Home Page

History

Intent

At Collis Primary School, our history curriculum inspires pupils to be inquisitive learners through high-quality learning experiences. Lessons are planned to enable pupils to know more about the past and to think critically as historians. Explicit cross-curricular links as well as the opportunity to participate in a wide variety of trips and events further supports the retention of key vocabulary, knowledge and skills. Through our diverse curriculum, we are committed to all pupils leaving Collis knowing more and remembering more, to them fostering a life-long love of history and a curiosity to extend this outside of school.

 

Progression across the school supports a clear development of substantive knowledge and an understanding of significant events that have shaped the world around them. At Collis, pupils are able to develop their critical thinking skills and express their ideas and opinions using a range of historical sources.

 

Through our varied approaches to teaching and learning our intention is that knowledge and skills are transferred from their short-term memory to their long-term memory; this ensures that pupils have a secure understanding of core knowledge and are able to be confident historians.

 

The National Curriculum for History states:

A high-quality history education will help pupils gain a coherent knowledge and understanding of Britain’s past and that of the wider world. It should inspire pupils’ curiosity to know more about the past. Teaching should equip pupils to ask perceptive questions, think critically, weigh evidence, sift arguments, and develop perspective and judgement. History helps pupils to understand the complexity of people’s lives, the process of change, the diversity of societies and relationships between different groups, as well as their own identity and the challenges of their time.

Implementation

Teachers plan using our Collis history progression grids when creating medium term plans. This ensures that key sticky knowledge and skills are being built upon each year.

 

History is taught half termly, however some units are taught for longer than this to embed cross-curricular links with other topics.

 

The teaching of history is alternated between year groups to ensure that history learning is taking place at all times across the school.

 

History lessons show a progression of knowledge and skills, which enable the children to learn in a variety of approaches, to deepen their understanding of the History curriculum. Using a range of resources and key vocabulary, children are given the opportunity to ask questions around their learning and research to help solve their answers. They actively share their ideas within focussed discussion opportunities (using a range of appropriate historical vocabulary) drawing comparisons between ‘then’ and ‘now’.

 

To ensure the children’s learning is embedded within a topic or theme, history ‘straddles’ the curriculum: through English, Science, Computing, Geography, Music, Maths, Art, PE and RE, as well as through class, year group and whole school assemblies. Children take part in a variety of visits and trips to consolidate their learning, pose questions, make sense of what is happening in the wider world and make experiences more memorable.

Impact

  • Pupils are assessed on their knowledge and skills in a variety of ways. There is an initial pre-assessment and a final summative assessment.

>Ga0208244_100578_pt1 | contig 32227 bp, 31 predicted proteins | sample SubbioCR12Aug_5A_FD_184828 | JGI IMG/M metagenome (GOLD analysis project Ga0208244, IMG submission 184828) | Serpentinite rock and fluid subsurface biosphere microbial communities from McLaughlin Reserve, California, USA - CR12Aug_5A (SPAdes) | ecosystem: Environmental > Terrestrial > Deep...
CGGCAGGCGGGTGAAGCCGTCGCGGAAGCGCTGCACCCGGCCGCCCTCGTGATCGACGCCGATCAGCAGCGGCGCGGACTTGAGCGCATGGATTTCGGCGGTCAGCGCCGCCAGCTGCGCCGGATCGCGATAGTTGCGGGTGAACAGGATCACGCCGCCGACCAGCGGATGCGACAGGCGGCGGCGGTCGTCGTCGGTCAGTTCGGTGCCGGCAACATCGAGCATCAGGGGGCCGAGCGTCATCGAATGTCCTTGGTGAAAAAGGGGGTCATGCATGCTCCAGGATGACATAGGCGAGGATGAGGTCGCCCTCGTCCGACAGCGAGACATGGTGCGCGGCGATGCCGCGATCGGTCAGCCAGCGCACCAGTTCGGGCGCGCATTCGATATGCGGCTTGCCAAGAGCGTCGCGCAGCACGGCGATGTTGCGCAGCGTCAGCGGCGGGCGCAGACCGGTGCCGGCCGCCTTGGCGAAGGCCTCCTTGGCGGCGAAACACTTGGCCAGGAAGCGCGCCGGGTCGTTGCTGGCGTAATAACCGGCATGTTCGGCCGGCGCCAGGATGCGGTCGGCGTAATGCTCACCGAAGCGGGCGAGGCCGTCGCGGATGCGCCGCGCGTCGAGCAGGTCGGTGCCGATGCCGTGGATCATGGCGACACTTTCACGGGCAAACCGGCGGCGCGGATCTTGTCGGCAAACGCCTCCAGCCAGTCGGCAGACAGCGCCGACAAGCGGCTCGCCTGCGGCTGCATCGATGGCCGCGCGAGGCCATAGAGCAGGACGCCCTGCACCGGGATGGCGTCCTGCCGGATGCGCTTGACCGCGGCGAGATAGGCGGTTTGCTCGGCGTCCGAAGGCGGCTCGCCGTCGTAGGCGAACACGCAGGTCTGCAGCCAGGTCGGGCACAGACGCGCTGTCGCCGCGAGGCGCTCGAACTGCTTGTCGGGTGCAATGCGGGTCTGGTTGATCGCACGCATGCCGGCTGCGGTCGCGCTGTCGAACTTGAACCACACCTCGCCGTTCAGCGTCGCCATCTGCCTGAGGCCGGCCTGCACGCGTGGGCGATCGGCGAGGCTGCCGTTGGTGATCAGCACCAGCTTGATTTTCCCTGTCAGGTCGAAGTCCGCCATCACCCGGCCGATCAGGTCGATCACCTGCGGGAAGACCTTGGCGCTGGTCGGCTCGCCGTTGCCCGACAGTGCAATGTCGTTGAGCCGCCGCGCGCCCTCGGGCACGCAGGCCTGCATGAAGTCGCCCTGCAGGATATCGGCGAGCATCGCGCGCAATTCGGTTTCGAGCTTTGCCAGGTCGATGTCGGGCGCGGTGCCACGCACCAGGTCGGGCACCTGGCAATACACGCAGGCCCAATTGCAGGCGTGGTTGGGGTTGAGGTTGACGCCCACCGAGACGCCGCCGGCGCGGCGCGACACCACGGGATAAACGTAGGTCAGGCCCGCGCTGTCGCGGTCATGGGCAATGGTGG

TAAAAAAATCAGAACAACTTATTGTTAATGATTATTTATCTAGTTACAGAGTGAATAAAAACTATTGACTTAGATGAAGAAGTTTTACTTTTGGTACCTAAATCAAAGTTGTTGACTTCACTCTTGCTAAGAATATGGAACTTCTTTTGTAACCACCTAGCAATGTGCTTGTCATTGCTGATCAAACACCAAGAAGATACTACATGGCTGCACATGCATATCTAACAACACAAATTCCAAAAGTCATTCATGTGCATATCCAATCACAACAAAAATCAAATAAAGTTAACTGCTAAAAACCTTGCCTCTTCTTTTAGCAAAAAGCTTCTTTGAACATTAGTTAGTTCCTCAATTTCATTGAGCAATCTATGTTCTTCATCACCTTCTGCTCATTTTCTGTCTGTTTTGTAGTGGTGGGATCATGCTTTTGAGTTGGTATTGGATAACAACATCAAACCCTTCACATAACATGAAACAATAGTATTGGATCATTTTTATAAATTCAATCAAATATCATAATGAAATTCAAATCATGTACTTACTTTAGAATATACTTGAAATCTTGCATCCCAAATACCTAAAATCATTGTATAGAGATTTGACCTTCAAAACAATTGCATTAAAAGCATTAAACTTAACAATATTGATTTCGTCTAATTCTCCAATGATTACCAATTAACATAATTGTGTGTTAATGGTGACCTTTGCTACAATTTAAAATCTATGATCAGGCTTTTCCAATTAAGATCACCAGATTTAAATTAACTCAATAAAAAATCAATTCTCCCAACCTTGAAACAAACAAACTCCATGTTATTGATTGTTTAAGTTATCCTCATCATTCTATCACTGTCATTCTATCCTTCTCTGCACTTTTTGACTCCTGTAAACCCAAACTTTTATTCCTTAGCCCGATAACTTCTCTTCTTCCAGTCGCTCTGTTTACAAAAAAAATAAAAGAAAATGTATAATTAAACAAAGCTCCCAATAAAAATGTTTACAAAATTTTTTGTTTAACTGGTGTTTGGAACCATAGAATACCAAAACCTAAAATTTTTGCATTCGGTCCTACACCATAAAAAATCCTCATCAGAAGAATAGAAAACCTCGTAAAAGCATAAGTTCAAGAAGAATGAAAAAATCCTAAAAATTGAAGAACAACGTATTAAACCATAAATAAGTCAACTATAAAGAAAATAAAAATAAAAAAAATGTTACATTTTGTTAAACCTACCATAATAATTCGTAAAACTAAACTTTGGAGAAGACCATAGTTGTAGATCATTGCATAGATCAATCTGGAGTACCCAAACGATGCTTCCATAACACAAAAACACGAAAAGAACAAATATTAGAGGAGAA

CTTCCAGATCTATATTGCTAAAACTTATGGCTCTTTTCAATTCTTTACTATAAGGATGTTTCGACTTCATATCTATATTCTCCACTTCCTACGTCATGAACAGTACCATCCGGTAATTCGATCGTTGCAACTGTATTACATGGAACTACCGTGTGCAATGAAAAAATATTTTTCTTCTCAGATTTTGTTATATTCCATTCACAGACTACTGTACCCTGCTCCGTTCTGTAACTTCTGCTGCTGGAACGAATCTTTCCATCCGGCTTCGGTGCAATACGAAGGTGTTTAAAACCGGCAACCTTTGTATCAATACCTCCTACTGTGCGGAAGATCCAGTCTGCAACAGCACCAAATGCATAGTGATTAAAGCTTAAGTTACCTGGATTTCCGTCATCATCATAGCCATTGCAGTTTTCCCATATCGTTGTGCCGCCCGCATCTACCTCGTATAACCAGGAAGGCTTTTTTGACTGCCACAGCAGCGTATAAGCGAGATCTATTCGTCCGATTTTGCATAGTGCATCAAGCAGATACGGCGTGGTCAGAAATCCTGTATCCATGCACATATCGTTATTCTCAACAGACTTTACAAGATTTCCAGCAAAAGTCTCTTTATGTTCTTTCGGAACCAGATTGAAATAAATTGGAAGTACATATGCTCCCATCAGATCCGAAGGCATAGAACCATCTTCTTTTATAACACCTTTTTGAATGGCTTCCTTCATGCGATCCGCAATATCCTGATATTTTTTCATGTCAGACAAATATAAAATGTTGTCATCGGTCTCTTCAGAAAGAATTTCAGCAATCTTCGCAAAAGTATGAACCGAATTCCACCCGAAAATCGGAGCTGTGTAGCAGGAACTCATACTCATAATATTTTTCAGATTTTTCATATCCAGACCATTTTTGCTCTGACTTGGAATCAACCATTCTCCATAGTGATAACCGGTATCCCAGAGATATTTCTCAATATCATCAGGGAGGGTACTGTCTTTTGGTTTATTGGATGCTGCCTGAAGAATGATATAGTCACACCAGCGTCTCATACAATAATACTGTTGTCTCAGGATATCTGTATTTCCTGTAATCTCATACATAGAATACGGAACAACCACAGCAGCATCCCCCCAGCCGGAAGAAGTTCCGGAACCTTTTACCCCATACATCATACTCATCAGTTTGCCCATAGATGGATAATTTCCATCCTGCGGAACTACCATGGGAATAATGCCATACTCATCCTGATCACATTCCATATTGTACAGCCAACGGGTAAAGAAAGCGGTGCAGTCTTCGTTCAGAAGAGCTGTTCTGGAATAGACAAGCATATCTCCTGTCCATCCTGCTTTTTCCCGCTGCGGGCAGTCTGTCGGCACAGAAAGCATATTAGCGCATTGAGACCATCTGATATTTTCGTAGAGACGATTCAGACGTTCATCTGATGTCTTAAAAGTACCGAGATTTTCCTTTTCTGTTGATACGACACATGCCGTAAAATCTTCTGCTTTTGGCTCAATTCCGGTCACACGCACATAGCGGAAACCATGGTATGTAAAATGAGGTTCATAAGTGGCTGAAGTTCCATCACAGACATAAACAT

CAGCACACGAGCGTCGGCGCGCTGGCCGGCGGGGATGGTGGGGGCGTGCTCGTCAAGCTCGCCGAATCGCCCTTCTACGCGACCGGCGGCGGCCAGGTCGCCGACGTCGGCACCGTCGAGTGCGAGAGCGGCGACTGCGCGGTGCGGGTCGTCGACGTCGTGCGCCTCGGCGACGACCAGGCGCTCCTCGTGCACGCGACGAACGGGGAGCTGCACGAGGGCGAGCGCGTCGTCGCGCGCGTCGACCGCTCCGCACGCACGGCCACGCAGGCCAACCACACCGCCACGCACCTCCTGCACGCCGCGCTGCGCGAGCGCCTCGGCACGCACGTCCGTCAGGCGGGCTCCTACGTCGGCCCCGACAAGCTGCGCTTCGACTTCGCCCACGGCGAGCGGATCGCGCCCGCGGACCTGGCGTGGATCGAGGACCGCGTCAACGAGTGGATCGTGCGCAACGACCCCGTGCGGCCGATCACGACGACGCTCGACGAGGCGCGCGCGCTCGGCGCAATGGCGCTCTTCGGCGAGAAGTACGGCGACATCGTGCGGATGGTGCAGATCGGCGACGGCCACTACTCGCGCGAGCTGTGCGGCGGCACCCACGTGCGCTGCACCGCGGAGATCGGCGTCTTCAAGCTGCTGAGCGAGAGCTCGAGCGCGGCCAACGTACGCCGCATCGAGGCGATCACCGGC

• Pupils are inspired to extend their knowledge and skills through the delivery of the curriculum.
  • The children will be able to confidently use a variety of artefacts and sources to develop their historical enquiry skills
  • The curriculum is ever developed to reflect the process of change, diversity, relationships, identity and challenges of our society as well as balancing this with British Values.

 

If you were to walk into a history lesson at Collis Primary School, you would see:  

  • Opportunities for pupils to discuss their ideas and use evidence to support their thinking.
  • Engaged learners who ask questions to develop their historical knowledge further.  

 

Successes:  

  • Planning for each unit is now carefully sequenced to answer an end point question. 
  • Tier 2 and tier 3 vocabulary is clearly identified and taught.
  • Varied and creative teaching strategies across sequenced lessons.
  • Evidenced lessons through LOs, photos and a variety of tasks.
  • Local History Week June 2022 – raising the profile of the subject.

 

Priorities for 2022-23:

  • Local history study - To ensure that pupils have the opportunity to learn about an important historical event, person or place in the locality.
  • Progression of skills - The development of key skills is explicitly clear.
  • Fieldwork and progression of skills – To ensure that there are clear links in the progression of key skills using progression grids and learning objectives.
  • Using sources and artefacts - To enable pupils to develop independent lines of enquiry using a variety of sources.

 

Pupil voice:

Year 3: “I like it because we connect history to other subjects. We wrote a diary entry from Howard Carter’s point of view in our English lessons.”
 

Year 4:  “I enjoyed learning about the Romans and Celts and how they used to live.”

 

Year 6: “I want to now be an archaeologist.”

 

Local History Week 13.06.22-17.06.22

 

This week we have been celebrating local history across the school.
 
From the history of the River Thames and Teddington Lock to the changes and modernisation of the high street; the development and impact of the railway to significant people in our local area; we have been history detectives finding out about Teddington’s past.
 
This Friday’s sharing assembly was a chance for children to share their findings and explain what they’ve been up to in class with the whole school.
 

Please have a look at the presentation to see some of the work that was shared.